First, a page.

(7) = Guardian 10 Nov 2007, 'Meet Abu Abed: the US's new ally against al-Qaida', http://www.guardian.co.uk/world/2007/nov/10/usa.alqaida

(8) = Sunday Times 25 Nov 2007, ‘American-backed killer militias strut across Iraq’, http://www.timesonline.co.uk/tol/news/world/iraq/article2937104.ece

(9) = Guardian 20 Dec 2007, 'A surge of their own: Iraqis take back the streets', http://www.guardian.co.uk/international/story/0,,2229892,00.html

(10) = NPR 17 July 2008, 'U.S. Trains Ex-Sunni Militias as Iraqi Police', http://www.npr.org/templates/story/story.php?storyId=11240000

(11) = ICRC News Release 06 May 2009 ‘Afghanistan: ICRC confirms dozens killed in air strikes’, http://www.icrc.org/web/eng/siteeng0.nsf/html/afghanistan-news-060509!OpenDocument

(12) = Independent 06 May 2009 ‘Afghans riot over air-strike atrocity’, http://www.independent.co.uk/news/world/asia/afghans-riot-over-airstrike-atrocity-1681070.html

(13) = Independent 08 May 2009 ‘US denies 147 Afghan civilians killed’, http://www.independent.co.uk/news/world/asia/us-denies-147-afghan-civilians-killed-1681620.html

(14) = IOS 10 May 2009 ‘Patrick Cockburn: Who killed 120 civilians? The US says it's not a story’, http://www.independent.co.uk/opinion/commentators/patrick-cockburn-who-killed-120-civilians-the-us-says-its-not-a-story-1682310.html

(15) = Independent 06 May 2009 ‘'Dozens die' in Afghan air strikes says Red Cross’, http://www.independent.co.uk/news/world/asia/dozens-die-in-afghan-air-strikes-says-red-cross-1679930.html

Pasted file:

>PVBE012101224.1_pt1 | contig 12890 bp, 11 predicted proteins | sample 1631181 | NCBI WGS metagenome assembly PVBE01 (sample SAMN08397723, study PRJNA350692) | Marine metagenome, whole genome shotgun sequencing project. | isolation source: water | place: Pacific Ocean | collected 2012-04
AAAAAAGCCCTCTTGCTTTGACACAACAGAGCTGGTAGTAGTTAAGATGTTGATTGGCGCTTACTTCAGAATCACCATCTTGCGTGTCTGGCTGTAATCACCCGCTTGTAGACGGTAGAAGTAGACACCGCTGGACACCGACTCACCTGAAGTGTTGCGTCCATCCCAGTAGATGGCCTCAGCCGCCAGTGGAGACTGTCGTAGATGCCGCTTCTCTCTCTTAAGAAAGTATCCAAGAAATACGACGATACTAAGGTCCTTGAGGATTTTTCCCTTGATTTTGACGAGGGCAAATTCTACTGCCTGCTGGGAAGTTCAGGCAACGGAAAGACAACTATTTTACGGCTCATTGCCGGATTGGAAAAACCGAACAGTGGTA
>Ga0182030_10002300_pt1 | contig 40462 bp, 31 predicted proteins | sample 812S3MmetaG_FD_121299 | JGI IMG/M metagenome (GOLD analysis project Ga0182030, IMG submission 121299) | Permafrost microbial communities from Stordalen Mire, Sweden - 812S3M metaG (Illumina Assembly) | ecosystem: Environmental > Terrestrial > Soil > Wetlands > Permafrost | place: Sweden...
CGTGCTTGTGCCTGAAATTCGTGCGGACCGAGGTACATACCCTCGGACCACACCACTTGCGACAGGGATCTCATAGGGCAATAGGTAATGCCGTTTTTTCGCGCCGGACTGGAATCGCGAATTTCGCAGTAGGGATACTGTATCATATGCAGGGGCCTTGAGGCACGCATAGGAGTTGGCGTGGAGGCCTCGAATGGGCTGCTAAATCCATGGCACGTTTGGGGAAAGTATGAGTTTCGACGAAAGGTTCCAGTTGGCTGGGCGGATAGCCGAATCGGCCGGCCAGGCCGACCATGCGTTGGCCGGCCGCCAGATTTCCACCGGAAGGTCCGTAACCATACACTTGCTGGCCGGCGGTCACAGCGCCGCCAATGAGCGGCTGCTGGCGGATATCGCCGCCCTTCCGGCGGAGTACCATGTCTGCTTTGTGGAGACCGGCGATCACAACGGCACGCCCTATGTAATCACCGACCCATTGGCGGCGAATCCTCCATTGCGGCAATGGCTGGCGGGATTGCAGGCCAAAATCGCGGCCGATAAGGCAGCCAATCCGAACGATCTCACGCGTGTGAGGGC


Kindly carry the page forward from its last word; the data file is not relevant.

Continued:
(16) = guardian.co.uk 10 May 2009 ‘Phosphorus claim after fatal air strikes in Afghanistan’, http://www.guardian.co.uk/world/2009/may/10/afghanistan-attacks-phosphorus-investigation

(17) = See (15) above

(18) = PBS 27 Aug 2008 ‘U.N. Says 90 Civilians Killed in Afghan Airstrike’, http://www.pbs.org/newshour/updates/asia/july-dec08/afghan_08-27.html

(19) = Washington Post 29 Aug 2008 ‘Pentagon Reports U.S. Airstrike Killed 5 Afghan Civilians, Not 90’, http://www.washingtonpost.com/wp-dyn/content/article/2008/08/28/AR2008082802203.html

(20) = Guardian.co.uk 28 Nov 2007 ‘US air strikes kill civilian roadworkers in Afghanistan’, http://www.guardian.co.uk/world/2007/nov/28/afghanistan.davidbatty

(21) = Guardian.co.uk 11 Jul 2008 ‘US air strike wiped out Afghan wedding party, inquiry finds’, http://www.guardian.co.uk/world/2008/jul/11/afghanistan.usa

Seven Effective Ways to Defeat Extremism in Afghanistan and Pakistan

Afghan police destroy a poppy crop – but does poppy ‘eradication’ really help end the war in Iraq and the drugs trade or is it failing and making things worse? (Photo: AP/America.gov)